Chidlow G, Daymon M, Wood JP, Casson RJ.
The journal of histochemistry and cytochemistry : official journal of the Histochemistry Society 59 884-98 2011
The preferred fixative for whole eyes is Davidson's solution, which provides optimal tissue preservation while avoiding retinal detachment. Hitherto, the compatibility of Davidson's solution with immunohistochemistry has been largely untested. The goal of the present study was to compare the immunolabeling patterns of a wide-ranging panel of commercially available, previously validated antibodies in formalin- and Davidson's-fixed retinas. Immunohistochemistry was performed in normal pigmented rat eyes and, to facilitate localization of inducible proteins, eyes injected with the bacterial toxin lipopolysaccharide or subjected to laser-induced photoreceptor damage. Specificity of labeling was judged by the morphology and distribution of immunopositive cells, by the absence of signal in appropriate controls, and by comparison with expected staining patterns. Retinas fixed in formalin displayed only adequate morphological integrity but were highly compatible with all 39 antibodies evaluated. Retinas fixed in Davidson's solution displayed morphological integrity superior to those fixed in formalin. Generally, the cellular and subcellular patterns and intensities of immunoreactivities obtained with each fixative were identical; however, Davidson's fixative was less compatible with certain antibodies, such as the neurotransmitter γ-aminobutyric acid, the microglial marker iba1, the macroglial stress protein nestin, and the small heat shock proteins Hsp27 and αB-crystallin, shortfalls that somewhat temper enthusiasm concerning its use.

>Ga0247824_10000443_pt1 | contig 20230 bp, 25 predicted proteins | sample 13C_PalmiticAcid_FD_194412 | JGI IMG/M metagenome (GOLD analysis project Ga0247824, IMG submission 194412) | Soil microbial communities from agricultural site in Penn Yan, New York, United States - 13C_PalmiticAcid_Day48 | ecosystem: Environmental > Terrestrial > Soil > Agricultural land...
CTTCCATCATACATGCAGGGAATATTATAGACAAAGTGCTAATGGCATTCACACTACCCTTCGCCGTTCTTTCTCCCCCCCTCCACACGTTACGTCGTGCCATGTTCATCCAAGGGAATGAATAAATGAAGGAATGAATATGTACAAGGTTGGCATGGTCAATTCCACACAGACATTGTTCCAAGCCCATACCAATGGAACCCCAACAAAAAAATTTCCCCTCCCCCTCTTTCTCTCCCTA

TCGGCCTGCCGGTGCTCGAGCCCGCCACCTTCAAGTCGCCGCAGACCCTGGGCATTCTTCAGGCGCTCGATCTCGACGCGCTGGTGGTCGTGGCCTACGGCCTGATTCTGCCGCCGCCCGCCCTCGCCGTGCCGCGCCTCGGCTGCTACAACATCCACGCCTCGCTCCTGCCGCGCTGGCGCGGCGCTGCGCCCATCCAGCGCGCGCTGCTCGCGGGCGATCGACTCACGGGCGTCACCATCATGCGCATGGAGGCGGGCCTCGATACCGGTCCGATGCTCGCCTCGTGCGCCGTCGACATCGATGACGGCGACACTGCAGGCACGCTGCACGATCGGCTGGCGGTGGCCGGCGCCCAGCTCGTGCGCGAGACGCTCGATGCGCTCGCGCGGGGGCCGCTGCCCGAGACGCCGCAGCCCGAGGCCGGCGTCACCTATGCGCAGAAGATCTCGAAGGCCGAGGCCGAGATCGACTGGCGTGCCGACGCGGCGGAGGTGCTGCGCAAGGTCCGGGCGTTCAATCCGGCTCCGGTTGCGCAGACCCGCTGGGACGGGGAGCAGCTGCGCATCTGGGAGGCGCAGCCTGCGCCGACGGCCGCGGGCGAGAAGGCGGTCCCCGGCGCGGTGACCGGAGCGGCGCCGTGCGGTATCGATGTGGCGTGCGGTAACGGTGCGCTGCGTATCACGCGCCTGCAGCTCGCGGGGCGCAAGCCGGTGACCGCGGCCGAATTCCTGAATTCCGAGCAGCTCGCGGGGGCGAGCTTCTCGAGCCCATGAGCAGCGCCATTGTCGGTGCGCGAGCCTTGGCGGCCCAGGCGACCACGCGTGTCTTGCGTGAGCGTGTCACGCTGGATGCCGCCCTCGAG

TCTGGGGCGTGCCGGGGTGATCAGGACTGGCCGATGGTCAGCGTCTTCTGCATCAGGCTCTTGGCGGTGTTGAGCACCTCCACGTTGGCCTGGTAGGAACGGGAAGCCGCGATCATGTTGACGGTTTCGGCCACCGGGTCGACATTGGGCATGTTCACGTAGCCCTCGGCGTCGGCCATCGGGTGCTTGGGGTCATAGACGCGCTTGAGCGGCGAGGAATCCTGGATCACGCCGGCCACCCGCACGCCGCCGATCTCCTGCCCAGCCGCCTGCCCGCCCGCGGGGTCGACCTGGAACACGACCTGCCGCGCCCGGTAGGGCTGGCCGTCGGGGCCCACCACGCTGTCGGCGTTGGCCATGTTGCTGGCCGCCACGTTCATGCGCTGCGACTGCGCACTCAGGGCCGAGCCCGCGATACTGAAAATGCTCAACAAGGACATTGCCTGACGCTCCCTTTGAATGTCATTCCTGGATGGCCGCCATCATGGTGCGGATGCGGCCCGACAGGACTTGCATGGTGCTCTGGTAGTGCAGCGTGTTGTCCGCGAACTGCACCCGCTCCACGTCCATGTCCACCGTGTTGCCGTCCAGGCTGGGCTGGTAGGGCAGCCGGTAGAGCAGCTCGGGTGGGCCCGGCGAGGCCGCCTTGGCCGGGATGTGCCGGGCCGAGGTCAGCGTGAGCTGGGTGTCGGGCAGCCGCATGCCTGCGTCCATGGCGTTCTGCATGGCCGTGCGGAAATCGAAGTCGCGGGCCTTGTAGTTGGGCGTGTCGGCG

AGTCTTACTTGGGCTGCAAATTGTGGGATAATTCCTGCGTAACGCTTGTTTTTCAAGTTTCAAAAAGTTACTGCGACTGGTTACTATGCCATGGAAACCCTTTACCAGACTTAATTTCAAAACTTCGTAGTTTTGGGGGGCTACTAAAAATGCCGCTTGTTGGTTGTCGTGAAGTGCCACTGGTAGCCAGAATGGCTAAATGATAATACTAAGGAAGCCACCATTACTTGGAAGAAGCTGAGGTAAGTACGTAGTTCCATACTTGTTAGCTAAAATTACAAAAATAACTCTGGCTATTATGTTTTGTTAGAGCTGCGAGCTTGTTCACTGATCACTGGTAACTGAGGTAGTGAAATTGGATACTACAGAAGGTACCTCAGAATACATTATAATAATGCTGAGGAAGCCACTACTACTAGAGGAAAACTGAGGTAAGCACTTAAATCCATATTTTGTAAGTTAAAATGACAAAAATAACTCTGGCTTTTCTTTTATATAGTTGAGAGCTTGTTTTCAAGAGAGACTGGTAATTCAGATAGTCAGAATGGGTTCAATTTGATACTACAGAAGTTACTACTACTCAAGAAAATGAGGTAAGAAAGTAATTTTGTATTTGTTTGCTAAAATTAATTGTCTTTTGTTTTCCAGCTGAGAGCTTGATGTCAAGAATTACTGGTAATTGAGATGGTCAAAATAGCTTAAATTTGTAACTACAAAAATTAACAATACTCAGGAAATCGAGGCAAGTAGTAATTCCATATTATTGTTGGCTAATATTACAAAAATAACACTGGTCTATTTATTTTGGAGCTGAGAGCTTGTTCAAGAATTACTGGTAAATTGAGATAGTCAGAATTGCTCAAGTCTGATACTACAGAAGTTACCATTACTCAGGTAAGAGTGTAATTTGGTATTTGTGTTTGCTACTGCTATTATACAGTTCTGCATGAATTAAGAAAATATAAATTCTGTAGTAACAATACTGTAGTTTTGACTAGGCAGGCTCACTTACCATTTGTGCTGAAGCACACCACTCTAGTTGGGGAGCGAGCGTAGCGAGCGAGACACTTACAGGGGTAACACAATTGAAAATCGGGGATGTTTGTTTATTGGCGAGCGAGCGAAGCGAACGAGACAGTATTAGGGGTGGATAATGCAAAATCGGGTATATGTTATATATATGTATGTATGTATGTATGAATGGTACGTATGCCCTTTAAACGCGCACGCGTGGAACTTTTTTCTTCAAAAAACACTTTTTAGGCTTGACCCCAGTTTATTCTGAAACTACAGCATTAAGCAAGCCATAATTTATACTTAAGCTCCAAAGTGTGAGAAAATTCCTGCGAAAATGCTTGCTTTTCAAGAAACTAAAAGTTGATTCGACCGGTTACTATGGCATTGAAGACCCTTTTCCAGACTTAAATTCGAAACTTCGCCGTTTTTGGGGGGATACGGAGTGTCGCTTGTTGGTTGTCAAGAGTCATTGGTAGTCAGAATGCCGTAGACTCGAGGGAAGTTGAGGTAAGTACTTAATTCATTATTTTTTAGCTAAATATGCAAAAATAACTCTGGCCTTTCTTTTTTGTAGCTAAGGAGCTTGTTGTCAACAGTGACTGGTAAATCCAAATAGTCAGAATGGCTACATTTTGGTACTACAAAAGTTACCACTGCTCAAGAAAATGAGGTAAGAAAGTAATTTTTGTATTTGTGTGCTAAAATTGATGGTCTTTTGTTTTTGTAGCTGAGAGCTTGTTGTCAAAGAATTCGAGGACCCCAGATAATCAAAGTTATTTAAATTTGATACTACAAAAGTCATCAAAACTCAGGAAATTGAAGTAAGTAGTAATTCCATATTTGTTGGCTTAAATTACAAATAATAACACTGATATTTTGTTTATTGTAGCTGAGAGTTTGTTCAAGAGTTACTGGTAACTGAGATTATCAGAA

|Peripheral purinergic receptor modulation influences the trigeminal ganglia nitroxidergic system in an experimental murine model of inflammatory orofacial pain. |
Borsani, Elisa, et al.
J. Neurosci. Res., 88: 2715-26 (2010) 2010